Welcome to the second edition of our Meet The Artist series: a monthly feature on our website giving you a little more information and perspective into the lives of our many talented artists!  We hope you enjoy this third edition in our series, and that you will look forward to future editions on the first Saturday of every month. Today we would like to introduce you to Jacky MacDonald.  Her delightful style is a wonderful part to the collections available here at the gallery, so we hope that you enjoy her work as much as we do, and that you enjoy learning a little more about this very talented painter.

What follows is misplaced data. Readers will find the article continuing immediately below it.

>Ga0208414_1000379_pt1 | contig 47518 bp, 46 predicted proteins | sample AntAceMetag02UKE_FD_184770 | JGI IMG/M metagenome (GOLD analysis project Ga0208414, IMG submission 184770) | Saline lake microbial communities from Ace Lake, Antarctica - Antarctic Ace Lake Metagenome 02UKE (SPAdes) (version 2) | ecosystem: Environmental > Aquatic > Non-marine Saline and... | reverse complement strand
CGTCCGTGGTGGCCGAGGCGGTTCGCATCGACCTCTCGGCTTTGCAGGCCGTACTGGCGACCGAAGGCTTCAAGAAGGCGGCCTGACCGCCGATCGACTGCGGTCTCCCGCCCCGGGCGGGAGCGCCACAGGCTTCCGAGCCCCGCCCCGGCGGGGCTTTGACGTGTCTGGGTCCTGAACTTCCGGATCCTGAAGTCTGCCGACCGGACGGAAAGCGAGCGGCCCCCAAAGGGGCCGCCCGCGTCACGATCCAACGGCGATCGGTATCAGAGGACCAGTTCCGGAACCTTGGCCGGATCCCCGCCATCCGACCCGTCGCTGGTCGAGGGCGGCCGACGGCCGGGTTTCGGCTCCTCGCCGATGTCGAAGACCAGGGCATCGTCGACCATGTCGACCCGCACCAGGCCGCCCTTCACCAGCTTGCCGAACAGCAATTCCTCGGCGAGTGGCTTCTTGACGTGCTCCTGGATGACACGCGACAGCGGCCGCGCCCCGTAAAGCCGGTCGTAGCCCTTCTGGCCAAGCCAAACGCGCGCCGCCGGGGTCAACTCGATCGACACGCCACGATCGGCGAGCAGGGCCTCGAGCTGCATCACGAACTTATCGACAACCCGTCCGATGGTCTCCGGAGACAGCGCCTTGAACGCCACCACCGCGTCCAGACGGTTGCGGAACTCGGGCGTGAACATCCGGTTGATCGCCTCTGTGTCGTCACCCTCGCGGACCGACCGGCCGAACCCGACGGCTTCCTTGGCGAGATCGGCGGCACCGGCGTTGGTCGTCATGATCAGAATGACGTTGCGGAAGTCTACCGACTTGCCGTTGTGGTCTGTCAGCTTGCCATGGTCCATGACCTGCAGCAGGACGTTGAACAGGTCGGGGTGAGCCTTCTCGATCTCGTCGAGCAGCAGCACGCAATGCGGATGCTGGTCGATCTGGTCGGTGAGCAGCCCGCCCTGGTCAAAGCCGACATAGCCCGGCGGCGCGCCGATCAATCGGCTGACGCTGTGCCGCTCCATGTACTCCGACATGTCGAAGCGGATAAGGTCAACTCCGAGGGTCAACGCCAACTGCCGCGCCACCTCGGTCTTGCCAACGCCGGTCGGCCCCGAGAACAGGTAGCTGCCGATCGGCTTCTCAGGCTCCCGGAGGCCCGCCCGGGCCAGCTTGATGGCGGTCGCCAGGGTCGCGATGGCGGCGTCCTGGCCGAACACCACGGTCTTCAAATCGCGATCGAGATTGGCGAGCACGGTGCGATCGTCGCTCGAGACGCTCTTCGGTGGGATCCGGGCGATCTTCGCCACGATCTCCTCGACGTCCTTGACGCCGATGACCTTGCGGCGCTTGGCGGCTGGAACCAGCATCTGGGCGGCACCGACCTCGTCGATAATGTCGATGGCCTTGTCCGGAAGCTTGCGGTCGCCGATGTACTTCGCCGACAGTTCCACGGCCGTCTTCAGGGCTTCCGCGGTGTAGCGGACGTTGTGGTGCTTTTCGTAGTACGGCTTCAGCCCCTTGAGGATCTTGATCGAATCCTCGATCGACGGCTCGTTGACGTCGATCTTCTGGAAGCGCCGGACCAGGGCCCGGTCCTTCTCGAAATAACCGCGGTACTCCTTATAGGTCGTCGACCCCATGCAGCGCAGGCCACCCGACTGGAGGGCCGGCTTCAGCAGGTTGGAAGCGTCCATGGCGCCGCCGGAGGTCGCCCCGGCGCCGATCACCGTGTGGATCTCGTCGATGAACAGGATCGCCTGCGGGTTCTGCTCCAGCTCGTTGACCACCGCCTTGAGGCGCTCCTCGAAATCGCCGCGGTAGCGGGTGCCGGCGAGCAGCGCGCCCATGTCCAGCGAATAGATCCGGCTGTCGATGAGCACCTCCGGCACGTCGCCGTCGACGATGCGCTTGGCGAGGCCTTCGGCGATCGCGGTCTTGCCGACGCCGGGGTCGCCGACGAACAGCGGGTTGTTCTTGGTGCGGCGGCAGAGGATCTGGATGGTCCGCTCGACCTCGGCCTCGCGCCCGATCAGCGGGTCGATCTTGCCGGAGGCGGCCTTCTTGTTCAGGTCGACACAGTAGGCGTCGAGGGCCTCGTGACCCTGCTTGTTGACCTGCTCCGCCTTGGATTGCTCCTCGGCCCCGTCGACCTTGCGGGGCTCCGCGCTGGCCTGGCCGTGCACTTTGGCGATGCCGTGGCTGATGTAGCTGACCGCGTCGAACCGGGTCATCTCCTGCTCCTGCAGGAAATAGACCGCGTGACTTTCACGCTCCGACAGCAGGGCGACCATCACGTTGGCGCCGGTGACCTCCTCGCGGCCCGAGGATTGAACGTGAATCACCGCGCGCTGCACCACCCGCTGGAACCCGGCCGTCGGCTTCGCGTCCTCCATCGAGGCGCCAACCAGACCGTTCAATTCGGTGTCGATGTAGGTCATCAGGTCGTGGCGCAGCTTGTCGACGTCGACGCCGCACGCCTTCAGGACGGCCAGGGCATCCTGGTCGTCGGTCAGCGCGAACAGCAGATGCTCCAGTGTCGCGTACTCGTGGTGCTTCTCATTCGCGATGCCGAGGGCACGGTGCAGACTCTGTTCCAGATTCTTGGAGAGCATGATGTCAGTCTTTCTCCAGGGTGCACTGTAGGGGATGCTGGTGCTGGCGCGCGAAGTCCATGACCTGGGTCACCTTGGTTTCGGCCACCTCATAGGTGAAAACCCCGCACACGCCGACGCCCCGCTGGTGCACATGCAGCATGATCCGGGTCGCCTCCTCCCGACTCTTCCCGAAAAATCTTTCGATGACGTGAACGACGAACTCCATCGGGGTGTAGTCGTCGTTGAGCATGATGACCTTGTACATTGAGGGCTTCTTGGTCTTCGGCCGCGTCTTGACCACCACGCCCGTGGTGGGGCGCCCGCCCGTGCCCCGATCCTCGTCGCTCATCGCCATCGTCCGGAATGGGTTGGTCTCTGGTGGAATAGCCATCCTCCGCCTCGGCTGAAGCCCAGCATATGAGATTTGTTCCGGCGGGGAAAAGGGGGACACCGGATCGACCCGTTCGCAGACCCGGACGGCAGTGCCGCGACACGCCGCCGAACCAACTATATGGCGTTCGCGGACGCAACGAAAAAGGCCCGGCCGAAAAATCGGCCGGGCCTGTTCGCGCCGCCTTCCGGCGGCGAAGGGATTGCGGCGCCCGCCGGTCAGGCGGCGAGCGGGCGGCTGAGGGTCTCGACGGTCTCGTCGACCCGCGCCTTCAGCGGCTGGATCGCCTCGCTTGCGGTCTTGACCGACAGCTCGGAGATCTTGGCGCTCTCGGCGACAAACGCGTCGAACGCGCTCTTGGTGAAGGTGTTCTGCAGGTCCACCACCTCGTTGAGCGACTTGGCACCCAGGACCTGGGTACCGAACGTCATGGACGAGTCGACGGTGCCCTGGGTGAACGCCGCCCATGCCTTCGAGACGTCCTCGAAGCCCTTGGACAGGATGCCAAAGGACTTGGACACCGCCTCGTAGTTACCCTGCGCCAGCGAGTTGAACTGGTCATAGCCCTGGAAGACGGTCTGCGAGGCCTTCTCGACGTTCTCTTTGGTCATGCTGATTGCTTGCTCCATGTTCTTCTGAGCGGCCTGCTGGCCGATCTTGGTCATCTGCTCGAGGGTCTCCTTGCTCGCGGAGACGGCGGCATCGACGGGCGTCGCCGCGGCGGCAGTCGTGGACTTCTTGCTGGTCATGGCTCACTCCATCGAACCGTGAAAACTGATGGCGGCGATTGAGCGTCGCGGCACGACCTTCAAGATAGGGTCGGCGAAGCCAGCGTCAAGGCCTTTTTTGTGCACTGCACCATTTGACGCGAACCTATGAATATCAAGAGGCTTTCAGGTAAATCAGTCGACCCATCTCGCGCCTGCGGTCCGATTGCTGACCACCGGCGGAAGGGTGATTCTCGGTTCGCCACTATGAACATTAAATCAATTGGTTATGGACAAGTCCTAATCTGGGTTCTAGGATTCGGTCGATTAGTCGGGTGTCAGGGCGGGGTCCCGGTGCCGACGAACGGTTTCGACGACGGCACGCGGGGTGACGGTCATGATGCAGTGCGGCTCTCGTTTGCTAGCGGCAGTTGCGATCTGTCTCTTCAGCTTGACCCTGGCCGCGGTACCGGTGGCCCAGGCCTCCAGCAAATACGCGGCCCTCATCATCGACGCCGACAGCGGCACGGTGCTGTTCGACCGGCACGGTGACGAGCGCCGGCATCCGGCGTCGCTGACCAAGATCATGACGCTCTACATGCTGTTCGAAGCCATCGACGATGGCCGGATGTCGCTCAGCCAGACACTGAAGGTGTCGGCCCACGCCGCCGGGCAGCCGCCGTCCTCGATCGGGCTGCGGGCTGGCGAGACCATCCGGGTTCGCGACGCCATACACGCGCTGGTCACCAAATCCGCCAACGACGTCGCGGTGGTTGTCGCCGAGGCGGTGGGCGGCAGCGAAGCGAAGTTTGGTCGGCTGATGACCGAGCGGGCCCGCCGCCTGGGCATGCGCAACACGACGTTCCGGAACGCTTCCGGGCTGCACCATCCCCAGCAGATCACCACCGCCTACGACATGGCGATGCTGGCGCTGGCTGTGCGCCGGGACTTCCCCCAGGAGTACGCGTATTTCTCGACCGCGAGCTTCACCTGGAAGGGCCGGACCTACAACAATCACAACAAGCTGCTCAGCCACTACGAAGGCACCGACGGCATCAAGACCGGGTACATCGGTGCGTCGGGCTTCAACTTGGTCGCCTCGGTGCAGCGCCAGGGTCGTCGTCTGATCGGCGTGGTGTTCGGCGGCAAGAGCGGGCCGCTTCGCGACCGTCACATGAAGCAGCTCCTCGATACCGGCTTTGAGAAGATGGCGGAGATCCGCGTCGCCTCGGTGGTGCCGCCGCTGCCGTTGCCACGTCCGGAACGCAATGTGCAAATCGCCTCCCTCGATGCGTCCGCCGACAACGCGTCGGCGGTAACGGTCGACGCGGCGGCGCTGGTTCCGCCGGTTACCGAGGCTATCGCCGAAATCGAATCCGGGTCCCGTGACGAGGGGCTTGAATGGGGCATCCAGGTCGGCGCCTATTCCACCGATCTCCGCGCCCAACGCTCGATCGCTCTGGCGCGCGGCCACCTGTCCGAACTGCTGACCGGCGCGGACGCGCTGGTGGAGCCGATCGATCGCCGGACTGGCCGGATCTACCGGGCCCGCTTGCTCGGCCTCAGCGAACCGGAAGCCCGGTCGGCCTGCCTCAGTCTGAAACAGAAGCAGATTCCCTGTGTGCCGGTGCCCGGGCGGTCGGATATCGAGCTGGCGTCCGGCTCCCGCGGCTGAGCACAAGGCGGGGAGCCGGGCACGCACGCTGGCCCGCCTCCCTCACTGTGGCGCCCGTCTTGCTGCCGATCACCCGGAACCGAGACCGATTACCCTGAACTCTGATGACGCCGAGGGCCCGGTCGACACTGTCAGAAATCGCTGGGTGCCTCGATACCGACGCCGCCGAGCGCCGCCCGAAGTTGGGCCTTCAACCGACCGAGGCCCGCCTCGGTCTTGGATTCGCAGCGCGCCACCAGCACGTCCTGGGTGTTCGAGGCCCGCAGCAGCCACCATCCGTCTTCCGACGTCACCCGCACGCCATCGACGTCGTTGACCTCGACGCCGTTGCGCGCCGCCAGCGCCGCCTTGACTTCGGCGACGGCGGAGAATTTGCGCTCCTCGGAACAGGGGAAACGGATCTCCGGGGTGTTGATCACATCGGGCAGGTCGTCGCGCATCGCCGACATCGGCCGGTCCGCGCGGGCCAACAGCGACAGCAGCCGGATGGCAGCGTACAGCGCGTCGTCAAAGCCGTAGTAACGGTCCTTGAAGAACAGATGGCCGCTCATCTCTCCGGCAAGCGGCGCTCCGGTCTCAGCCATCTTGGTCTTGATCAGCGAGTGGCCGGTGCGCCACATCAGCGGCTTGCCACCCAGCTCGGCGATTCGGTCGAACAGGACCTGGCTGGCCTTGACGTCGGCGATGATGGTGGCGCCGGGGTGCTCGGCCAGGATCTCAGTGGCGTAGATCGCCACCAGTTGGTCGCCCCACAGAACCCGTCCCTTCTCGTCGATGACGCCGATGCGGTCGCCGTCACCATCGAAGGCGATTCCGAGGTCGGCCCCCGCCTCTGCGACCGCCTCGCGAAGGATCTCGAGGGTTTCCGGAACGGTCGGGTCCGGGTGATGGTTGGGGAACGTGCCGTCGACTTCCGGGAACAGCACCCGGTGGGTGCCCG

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Give us a little history of you: where you came from and how you got where you are today: I was born in Hull, Quebec in 1955.  As a little girl, I was never very good at school and often got caught drawing instead of doing my school work.  My parents must have thought I had talent to decide to enroll me in art classes at a very young age.  Every Sunday, my family and I would go visit the National Art gallery.  My Dad had a passion for art as well.  AS I grew up, I took fashion designing then went to University in languages because it was told that you could not get a career in arts. Taught french at Algonquin College.  All through those years, I continued to paint on my spare time.  After a few years, it was time to go back to art in a more serious way, so I went to the Ottawa school of art then had the opportunity to learn from renowned artist Philip Craig.  In 1999, The city of Hull gave me the opportunity to have a solo show to commemorate the Hull bicentennial.  All my paintings were of old Hull in the year 1900 or so.  One of my paintings was chosen from the city as a gift to Princess Astride of Belgium. I started selling my art at Art Shows when one day I was approached by an art gallery asking if I would be interested in selling at their gallery which I accepted. It seems the more I paint, the more passionate I get.  I love the smell of paint and love shopping for art supplies.   I go to bed thinking of what I will paint next.  I fall asleep dreaming of colours.  I get my best ideas at night. What inspires your work? A lot of the paintings I do are from Europe.  My paintings bring me back to the places I visited in France and Italy.  I do like to paint local too.   Describe your technique: I used to paint with paint brush but in the last couple of years, I have discovered the palette knife.  It’s wonderful what you can produce with a knife.  It’s a totally different feeling and the result is more alive.  Describe your process from how you get your idea until it appears as a finished piece: When I travel, My husband and I take thousands of photos.  When we come back home, I often will use 5 photos to create one painting and some of it is from my head.  Often, I will just start straight on the canvas without drawing first.  You could say I sketch with my palette knife. What other types of art and materials have you explored and what is your favourite medium?  I do pastel drawings of dogs and horses.  It’s nice to switch it over sometime but I love oils.  I have recently started working with acrylics but it doesn’t give me the same feeling as does oils. Is there something or someone who inspired you to start or did you just pick up and away you went? My Dad was my biggest fan.  He is the one that bought me my first set of charcoal at the age of seven. Tell us about people you’ve met along the way and decisions you made that shaped your journey:  I have to say that Philip Craig has been a great inspiration to me.  He taught me more then any other art courses I took.  He  encouraged me to start selling.  Without him, I don’t think I would be where I am now. Do you have any interesting stories from creating your art or in your day to day life? It so happens that the Royal Canadian Mint has asked me to present a painting for there 2013 $20.00 silver coin.  It is a competition so I may not win but just the thought of them calling me to ask me to participate is an honor. Keep your fingers crossed the deadline in Saturday the 24th of November. How do your studio and surroundings influence your work? My studio is above the garage and next to my bedroom.  I wake up in the morning and the first thing I do is go stare at my work and figure out where to go from there.  If I can’t sleep I night, I tip toe to the studio and start painting.  I am so lucky. What kinds of things do you keep in your studio for inspiration? My dog is always with me.  Charlie has his own bench that overlooks the front of the house.  Charlie seems to know when it’s time to play and when it’s time to paint.  He actually seems sad if I don’t go up to the studio when I usually do. What impresses you about other artists’ work and who impresses you today? What impresses me the most about artists is the way some of them can create such flow and harmony with so few brush strokes.  Leonard Wren is one artist that I think has an interesting technique. When you are not working and creating, what do you do? Do you have another job? In the morning I have a dog walking job.  I will pick up one to six dogs and take them to trails that I have been walking for 30 years.  We will spend up to two hours exploring, then I take them all back, go home, have a bite to eat and get ready to paint. Do you have a favorite tool to work with or that inspires your work? The palette knife.  I can start a painting with a few strokes of the knife and it will guide me to where the painting should go.  Sometimes those and up being my best pieces of work. What is the hardest thing about creating your art? Knowing when it’s finished. Do you prefer to do commissions or mostly what inspires you in life?  It’s always easier to create your own because it comes from your vision.  Commissions can be tricky because I have to put on canvas someone else’ thoughts and ideas. What is your favorite thing to do on a Friday night, on the weekend, etc.? I always look forward to Friday night and having a romantic dinner with my husband.  My husband and I spend a lot of time outside on weekends.  Whether it’s working on our backyard of playing tennis and swimming in the summer, cross country skiing in the winter, or going on hikes with our dog. What is your favorite food? I love all types of food.  Dim sum is one of my favorites. What is your favourite wine, or other drink? Louis Latour Pinot noir by far is my favorite.  Anything else you want to add? I love painting so much and I would love to inspire others too.  Painting is my life.  I don’t know what I would do if I couldn’t paint?